This book analyzes the multi-faceted scandal that has tarnished the reputation of the United Auto Workers (UAW), an iconic union revered for its commitment to union democracy and ethical practices, showing what went wrong to lead the spread of corruption and how to remedy it.
Masters and Goeddeke provide a historical context of the rise and decline of the UAW, leading to "a culture of corruption" and resulting in the indictment or conviction of 15 union and corporate officials for the misuse of tens of millions of dollars. The book evaluates the various proposed reforms of the UAW's financial practices and ethical standards, including the possibility of a government takeover. It raises questions about the wisdom of such a takeover, based on the problems associated with the government takeover of the Teamsters. The authors recommend that the UAW convene a special constitutional convention to consider reforms in governance and hiring practices.
Providing a clear depiction of this scandal and the UAW’s systemic flaws, and suggesting potential remedies, this book will appeal to the tens of thousands of union officers and members keenly interested in the state of labor and an iconic union, their corporate counterparts in management, academics, students, and journalists in the fields of business and society, employee relations, law, labor relations, and management.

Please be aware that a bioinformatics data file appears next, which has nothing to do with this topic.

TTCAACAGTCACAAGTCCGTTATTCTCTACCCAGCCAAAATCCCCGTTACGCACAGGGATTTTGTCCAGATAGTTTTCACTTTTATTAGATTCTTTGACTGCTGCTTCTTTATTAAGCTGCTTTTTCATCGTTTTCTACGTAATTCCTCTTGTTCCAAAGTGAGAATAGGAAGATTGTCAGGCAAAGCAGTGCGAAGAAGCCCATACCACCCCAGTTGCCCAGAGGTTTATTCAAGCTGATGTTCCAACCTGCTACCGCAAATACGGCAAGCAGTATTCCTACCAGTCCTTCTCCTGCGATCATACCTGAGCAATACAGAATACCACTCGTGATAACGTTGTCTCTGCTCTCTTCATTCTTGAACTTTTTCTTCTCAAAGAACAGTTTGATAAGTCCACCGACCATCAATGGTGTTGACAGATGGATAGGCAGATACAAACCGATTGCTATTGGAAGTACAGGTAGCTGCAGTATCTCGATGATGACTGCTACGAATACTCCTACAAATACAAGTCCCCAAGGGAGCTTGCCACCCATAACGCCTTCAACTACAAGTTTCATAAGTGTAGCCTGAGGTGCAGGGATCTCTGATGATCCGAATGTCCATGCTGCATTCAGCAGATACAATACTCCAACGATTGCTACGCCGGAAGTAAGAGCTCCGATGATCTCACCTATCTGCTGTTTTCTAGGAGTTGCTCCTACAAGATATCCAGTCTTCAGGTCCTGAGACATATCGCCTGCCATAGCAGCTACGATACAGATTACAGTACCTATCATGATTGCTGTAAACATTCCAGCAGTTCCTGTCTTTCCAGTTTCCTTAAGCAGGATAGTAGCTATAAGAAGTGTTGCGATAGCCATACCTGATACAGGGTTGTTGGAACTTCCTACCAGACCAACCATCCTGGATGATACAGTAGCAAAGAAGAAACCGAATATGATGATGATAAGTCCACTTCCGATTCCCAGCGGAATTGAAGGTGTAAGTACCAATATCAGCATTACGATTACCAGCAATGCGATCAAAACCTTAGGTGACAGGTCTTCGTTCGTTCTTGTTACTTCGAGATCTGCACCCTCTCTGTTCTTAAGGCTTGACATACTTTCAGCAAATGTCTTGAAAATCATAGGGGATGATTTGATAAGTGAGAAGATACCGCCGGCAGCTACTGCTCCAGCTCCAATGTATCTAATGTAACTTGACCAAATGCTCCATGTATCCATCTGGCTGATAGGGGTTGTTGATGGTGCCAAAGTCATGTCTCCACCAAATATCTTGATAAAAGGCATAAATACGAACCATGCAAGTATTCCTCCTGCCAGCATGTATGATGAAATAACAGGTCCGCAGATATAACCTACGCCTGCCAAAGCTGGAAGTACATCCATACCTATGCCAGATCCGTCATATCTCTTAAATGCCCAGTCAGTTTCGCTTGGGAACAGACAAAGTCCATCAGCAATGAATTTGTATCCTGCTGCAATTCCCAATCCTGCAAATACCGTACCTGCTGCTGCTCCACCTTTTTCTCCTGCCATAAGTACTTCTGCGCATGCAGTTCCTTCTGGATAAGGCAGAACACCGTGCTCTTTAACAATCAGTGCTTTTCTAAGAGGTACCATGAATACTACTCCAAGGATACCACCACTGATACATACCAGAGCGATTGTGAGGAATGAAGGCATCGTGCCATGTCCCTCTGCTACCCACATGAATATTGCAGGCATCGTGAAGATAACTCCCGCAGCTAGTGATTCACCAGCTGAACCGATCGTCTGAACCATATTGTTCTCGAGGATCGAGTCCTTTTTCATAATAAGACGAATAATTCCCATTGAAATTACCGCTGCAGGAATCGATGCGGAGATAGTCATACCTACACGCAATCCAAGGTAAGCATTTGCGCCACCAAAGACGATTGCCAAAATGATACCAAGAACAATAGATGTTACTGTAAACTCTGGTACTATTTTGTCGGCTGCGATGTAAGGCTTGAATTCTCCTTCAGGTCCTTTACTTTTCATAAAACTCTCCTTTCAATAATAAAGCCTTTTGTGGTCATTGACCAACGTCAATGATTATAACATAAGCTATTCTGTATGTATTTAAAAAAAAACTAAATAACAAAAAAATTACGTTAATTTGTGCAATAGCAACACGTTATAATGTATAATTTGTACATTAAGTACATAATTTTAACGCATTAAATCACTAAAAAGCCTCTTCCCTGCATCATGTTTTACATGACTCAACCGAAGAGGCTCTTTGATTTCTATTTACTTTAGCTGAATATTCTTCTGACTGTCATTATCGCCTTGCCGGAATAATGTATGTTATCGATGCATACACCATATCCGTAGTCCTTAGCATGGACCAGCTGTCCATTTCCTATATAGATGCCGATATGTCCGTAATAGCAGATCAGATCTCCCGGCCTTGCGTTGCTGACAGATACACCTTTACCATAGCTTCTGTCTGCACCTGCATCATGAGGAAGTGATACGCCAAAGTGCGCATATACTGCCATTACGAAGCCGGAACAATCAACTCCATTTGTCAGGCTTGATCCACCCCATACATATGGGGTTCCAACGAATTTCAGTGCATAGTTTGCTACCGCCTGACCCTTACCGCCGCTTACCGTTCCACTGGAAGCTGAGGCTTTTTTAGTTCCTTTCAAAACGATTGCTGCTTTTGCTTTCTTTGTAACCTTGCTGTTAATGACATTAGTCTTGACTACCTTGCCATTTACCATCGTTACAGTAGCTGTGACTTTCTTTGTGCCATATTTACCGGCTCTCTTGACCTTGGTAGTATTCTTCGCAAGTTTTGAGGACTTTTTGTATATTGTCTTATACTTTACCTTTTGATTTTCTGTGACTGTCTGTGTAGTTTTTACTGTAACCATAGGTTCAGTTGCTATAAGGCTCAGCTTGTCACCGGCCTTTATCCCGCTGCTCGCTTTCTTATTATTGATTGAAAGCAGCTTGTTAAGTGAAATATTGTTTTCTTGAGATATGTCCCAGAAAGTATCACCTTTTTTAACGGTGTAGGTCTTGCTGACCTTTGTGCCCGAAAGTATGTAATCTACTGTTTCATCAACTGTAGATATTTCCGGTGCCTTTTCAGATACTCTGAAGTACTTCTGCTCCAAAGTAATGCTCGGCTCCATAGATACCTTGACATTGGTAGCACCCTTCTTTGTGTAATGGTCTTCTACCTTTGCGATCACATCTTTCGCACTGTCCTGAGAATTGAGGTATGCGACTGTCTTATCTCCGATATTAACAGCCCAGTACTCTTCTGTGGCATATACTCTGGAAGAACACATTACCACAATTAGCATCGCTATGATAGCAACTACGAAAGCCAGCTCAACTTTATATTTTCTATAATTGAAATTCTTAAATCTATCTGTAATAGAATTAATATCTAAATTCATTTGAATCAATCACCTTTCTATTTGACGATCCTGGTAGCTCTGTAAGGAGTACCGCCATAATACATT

Table of Contents
Preface; Introduction; Chapter 1: The UAW: An Iconic Union Gripped in Scandal; Chapter 2: The UAW: Governance, Membership, and Organization; Chapter 3: UAW Finances; Chapter 4: The Law; Chapter 5: The Joint Training Programs; Chapter 6: Autos in Bankruptcy; Chapter 7: FCA, UAW, and NTC; Chapter 8: Solidarity House, Region 5, and Palm Springs; Chapter 9: [email protected] CHR; Chapter 10: GM’s RICO Case Against FCA; Chapter 11: Detroit 3 in Comparison: CBAs, Employment, and Financial Performance; Chapter 12: Reforming the UAW; Epilogue
Frank Goeddeke, Jr. is a Senior Lecturer in the Mike Ilitch School of Business at Wayne State University in Detroit, MI. He is a retired automaker and has held elected and staff positions in the UAW and AFT. He holds a PhD in Management from the University of Florida, an MBA from Rollins College, and a MAS and BS from Embry-Riddle Aeronautical University. He has taught for over 20 years at several higher education institutions. He has been published in several journals, including Journal of Organizational Behavior and Organizational Research Methods. Additionally, he is a former US Peace Corps Volunteer in Mongolia.
Marick F. Masters is a Professor of Management in the Mike Ilitch School of Business at Wayne State University, Detroit, Michigan, USA.